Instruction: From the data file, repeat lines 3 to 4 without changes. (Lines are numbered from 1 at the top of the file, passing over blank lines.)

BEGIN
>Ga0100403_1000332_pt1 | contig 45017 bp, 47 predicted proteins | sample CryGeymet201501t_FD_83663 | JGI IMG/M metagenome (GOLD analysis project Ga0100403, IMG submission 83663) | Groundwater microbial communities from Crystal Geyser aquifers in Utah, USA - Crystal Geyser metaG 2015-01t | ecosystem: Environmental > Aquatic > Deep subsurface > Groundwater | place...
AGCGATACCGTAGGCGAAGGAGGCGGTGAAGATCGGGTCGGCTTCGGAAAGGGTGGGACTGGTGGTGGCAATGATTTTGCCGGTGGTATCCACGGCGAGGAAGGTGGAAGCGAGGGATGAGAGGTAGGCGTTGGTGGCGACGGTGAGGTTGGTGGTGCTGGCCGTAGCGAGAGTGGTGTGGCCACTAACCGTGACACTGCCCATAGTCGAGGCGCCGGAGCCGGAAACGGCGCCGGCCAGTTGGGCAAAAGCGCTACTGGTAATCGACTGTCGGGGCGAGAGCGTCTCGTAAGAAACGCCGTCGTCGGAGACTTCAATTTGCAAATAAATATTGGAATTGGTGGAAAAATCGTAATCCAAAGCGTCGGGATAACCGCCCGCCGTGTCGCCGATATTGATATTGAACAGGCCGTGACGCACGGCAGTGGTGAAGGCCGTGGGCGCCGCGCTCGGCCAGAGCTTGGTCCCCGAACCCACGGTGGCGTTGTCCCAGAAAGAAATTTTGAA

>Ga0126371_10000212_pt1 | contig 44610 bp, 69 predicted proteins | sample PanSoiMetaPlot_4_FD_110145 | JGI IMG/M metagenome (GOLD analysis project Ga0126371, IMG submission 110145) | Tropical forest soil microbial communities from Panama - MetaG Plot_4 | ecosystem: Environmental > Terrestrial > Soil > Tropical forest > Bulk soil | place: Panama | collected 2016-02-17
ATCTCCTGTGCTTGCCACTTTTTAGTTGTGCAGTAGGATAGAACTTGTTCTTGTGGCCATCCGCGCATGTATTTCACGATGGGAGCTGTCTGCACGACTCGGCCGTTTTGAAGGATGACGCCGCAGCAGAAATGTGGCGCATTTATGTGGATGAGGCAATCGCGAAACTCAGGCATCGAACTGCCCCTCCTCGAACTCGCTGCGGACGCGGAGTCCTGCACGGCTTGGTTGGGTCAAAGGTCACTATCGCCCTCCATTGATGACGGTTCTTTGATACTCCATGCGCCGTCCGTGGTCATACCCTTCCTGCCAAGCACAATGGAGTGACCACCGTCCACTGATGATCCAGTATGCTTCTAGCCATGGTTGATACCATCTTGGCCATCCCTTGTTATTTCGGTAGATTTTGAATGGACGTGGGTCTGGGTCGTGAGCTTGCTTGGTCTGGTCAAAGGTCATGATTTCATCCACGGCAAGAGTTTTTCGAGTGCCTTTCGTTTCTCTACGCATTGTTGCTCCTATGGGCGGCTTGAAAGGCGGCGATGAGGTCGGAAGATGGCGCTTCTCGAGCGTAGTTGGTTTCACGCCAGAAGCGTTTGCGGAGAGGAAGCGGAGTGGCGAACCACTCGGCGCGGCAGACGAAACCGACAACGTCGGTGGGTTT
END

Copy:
>Ga0126371_10000212_pt1 | contig 44610 bp, 69 predicted proteins | sample PanSoiMetaPlot_4_FD_110145 | JGI IMG/M metagenome (GOLD analysis project Ga0126371, IMG submission 110145) | Tropical forest soil microbial communities from Panama - MetaG Plot_4 | ecosystem: Environmental > Terrestrial > Soil > Tropical forest > Bulk soil | place: Panama | collected 2016-02-17
ATCTCCTGTGCTTGCCACTTTTTAGTTGTGCAGTAGGATAGAACTTGTTCTTGTGGCCATCCGCGCATGTATTTCACGATGGGAGCTGTCTGCACGACTCGGCCGTTTTGAAGGATGACGCCGCAGCAGAAATGTGGCGCATTTATGTGGATGAGGCAATCGCGAAACTCAGGCATCGAACTGCCCCTCCTCGAACTCGCTGCGGACGCGGAGTCCTGCACGGCTTGGTTGGGTCAAAGGTCACTATCGCCCTCCATTGATGACGGTTCTTTGATACTCCATGCGCCGTCCGTGGTCATACCCTTCCTGCCAAGCACAATGGAGTGACCACCGTCCACTGATGATCCAGTATGCTTCTAGCCATGGTTGATACCATCTTGGCCATCCCTTGTTATTTCGGTAGATTTTGAATGGACGTGGGTCTGGGTCGTGAGCTTGCTTGGTCTGGTCAAAGGTCATGATTTCATCCACGGCAAGAGTTTTTCGAGTGCCTTTCGTTTCTCTACGCATTGTTGCTCCTATGGGCGGCTTGAAAGGCGGCGATGAGGTCGGAAGATGGCGCTTCTCGAGCGTAGTTGGTTTCACGCCAGAAGCGTTTGCGGAGAGGAAGCGGAGTGGCGAACCACTCGGCGCGGCAGACGAAACCGACAACGTCGGTGGGTTT